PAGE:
Leo Vincey (Randolph Scott) is the American nephew of scientist John Vincey (Samuel S. Hinds), who calls him to England to entrust him with a mission. John Vincey is dying, but he wants Leo to travel with his friend, Horace Holly (Nigel Bruce), to the Arctic (changed from Africa) to search for a flame that gives eternal life, which was supposedly found in the fifteen hundreds by their ancestor, who never returned (but his wife did).

Leo and Holly set out, managing to pick up a woman along the way (as heroes usually do). Tanya (Helen Mack) is the daughter of the man they hire to lead them, but when he dies, she carries on with them. She also falls rather seriously in love with Leo, but before their romance can progress, they arrive at the lost civilization of Kor. First they must make it through the cave, which is inhabited by cannibalistic natives (lead by Noble Johnson, who played the native chief in King Kong). Once through the cave, they arrive at a palace (Art Deco is how it is usually described) and meet She (Helen Gahagan), who is instantly convinced that Leo is her long lost reincarnated love (who was John Vincey from the fifteen hundreds, who she killed when he didn’t return her love). But Tanya does not let Leo go without a fight. And She’s minister, Billali (Gustav von Seyffertitz), doesn’t seem exactly pleased that She has a new love interest, either.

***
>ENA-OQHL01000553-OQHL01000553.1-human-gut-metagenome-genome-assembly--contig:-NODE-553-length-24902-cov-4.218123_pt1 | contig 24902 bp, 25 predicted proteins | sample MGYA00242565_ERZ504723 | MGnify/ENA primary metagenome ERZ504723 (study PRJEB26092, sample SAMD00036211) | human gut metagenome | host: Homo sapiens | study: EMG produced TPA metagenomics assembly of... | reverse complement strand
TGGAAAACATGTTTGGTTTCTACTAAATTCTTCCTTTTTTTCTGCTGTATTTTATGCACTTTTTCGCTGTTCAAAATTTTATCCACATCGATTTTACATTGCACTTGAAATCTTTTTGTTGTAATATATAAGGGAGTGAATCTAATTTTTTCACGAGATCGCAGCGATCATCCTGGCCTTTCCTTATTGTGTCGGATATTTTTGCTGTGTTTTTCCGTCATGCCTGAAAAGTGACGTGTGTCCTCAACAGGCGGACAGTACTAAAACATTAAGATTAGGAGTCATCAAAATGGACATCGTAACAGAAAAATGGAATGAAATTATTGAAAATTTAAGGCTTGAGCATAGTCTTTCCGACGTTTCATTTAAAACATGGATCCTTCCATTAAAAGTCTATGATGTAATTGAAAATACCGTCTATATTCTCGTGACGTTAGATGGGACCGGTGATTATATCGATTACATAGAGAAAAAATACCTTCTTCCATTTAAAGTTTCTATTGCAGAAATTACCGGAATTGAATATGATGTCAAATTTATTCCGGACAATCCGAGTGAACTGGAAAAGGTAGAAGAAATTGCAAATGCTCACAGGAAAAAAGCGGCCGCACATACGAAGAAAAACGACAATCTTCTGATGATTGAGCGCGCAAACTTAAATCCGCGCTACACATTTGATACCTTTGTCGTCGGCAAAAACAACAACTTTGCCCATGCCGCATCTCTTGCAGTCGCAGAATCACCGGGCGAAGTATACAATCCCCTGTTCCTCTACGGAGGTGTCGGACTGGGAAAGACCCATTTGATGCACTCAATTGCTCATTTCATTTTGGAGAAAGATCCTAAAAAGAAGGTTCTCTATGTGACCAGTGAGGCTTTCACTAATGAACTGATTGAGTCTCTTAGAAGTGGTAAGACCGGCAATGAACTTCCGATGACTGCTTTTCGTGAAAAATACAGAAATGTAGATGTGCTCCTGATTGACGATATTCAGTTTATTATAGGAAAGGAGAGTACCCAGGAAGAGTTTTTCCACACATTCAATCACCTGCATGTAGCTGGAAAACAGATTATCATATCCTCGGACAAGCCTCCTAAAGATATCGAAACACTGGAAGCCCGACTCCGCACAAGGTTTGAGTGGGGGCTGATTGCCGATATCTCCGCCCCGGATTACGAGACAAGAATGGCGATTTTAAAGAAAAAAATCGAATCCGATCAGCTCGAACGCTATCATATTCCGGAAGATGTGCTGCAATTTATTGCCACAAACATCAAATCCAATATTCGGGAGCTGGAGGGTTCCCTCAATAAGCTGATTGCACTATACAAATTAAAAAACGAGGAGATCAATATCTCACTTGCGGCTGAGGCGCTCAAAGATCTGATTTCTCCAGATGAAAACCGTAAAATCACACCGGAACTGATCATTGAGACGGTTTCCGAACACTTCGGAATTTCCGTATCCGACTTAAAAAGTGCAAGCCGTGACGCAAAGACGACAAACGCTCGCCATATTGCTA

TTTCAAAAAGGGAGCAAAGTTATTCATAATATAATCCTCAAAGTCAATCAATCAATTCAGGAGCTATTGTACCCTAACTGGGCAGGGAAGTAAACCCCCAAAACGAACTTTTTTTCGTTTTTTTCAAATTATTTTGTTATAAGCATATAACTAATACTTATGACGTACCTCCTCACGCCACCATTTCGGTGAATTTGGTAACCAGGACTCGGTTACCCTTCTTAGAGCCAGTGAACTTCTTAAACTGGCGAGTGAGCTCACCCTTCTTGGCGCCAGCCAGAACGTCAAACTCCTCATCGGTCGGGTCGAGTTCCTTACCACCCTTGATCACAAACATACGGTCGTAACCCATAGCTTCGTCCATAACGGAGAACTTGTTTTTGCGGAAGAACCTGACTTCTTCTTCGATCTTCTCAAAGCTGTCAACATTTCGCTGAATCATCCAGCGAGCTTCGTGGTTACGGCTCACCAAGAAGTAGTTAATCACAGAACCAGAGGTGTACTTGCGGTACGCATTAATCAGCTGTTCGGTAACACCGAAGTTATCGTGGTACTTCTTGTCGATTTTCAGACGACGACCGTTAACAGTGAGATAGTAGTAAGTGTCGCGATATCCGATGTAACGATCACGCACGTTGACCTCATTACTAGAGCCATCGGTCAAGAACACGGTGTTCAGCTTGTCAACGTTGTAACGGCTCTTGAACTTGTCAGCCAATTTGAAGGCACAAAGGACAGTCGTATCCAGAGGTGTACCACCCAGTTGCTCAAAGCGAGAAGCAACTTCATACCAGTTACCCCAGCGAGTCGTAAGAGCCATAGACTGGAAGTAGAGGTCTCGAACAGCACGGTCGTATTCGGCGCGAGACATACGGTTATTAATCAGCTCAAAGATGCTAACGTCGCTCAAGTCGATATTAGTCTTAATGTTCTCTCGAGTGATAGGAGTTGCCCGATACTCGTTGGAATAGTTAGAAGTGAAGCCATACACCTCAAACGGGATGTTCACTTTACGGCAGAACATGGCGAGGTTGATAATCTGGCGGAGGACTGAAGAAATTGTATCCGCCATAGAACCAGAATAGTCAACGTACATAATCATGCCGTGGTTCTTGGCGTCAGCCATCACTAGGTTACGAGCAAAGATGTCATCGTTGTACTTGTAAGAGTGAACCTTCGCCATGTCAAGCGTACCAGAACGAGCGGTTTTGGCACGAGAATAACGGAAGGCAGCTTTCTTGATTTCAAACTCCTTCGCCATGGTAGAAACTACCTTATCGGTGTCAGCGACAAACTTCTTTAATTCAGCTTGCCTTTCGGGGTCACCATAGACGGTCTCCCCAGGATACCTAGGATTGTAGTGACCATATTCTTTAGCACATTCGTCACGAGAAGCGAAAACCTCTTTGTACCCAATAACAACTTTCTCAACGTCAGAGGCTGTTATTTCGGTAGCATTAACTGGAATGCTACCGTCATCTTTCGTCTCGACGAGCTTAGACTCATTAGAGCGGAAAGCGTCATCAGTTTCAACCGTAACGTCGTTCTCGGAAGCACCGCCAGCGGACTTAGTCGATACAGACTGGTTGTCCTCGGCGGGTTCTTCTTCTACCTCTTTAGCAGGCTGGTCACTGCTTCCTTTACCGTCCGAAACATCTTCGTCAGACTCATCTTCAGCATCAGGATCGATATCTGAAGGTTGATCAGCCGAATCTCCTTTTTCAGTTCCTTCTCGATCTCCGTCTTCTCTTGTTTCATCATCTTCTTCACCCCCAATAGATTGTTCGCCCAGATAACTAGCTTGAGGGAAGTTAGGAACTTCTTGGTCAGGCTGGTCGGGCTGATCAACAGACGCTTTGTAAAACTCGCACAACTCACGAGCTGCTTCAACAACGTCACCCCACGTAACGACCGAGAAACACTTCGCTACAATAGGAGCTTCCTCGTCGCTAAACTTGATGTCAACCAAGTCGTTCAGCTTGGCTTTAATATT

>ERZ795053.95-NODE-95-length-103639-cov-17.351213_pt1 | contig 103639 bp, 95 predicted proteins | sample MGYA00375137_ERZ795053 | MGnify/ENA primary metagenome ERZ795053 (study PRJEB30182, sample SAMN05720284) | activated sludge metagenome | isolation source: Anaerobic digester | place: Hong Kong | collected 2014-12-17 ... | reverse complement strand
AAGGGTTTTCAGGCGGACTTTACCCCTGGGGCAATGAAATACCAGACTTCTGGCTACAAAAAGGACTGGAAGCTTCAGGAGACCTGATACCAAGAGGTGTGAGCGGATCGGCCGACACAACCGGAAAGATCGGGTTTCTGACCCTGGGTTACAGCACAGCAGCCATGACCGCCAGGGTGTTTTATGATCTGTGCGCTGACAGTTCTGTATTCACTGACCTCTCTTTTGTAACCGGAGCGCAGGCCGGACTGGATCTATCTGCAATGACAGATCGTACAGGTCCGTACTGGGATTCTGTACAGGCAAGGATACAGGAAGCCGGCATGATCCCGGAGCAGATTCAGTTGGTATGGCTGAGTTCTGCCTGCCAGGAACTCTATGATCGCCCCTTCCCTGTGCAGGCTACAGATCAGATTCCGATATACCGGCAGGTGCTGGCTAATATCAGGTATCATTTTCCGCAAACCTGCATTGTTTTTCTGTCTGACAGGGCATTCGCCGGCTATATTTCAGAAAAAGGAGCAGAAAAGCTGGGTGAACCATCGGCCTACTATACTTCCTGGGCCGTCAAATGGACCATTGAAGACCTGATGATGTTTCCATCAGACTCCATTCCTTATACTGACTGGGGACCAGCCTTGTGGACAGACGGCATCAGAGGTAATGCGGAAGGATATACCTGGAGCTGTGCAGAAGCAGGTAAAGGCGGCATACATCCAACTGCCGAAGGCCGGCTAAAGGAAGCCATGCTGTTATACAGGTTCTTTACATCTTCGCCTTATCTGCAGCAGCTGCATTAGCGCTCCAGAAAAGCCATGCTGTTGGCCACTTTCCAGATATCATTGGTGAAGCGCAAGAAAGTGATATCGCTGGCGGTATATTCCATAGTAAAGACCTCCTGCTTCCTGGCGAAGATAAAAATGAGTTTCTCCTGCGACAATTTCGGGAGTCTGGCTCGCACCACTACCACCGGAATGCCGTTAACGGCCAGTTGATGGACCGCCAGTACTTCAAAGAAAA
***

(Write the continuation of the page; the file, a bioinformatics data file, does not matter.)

Randolph Scott, Helen Mack, Nigel Bruce

Randolph Scott, Helen Mack, Nigel Bruce

The core plot of She is a pretty irresistible one that catches the imagination, hence all the film adaptations, not to mention the extreme popularity of the novel through the century, but this film never quite seems to go anywhere. Perhaps it’s because I’m comparing it with Merian C. Cooper’s earlier hit, King Kong. In She, there is none of that inevitable buildup to a thrilling finish. There is still a lot of talk. There is a ceremonial dance that looks like it’s choreographed by a Busby Berkeley wannabe (and looks like they raided props used for Egyptian, Japanese and Indian films), there is a small chase at the end, a few moments of peril. Mostly, it is She-Who-Must-Be-Obeyed trying to convince Leo that he is her lover returned to her. He doesn’t seem convinced, but he is attracted by her promise of immortality.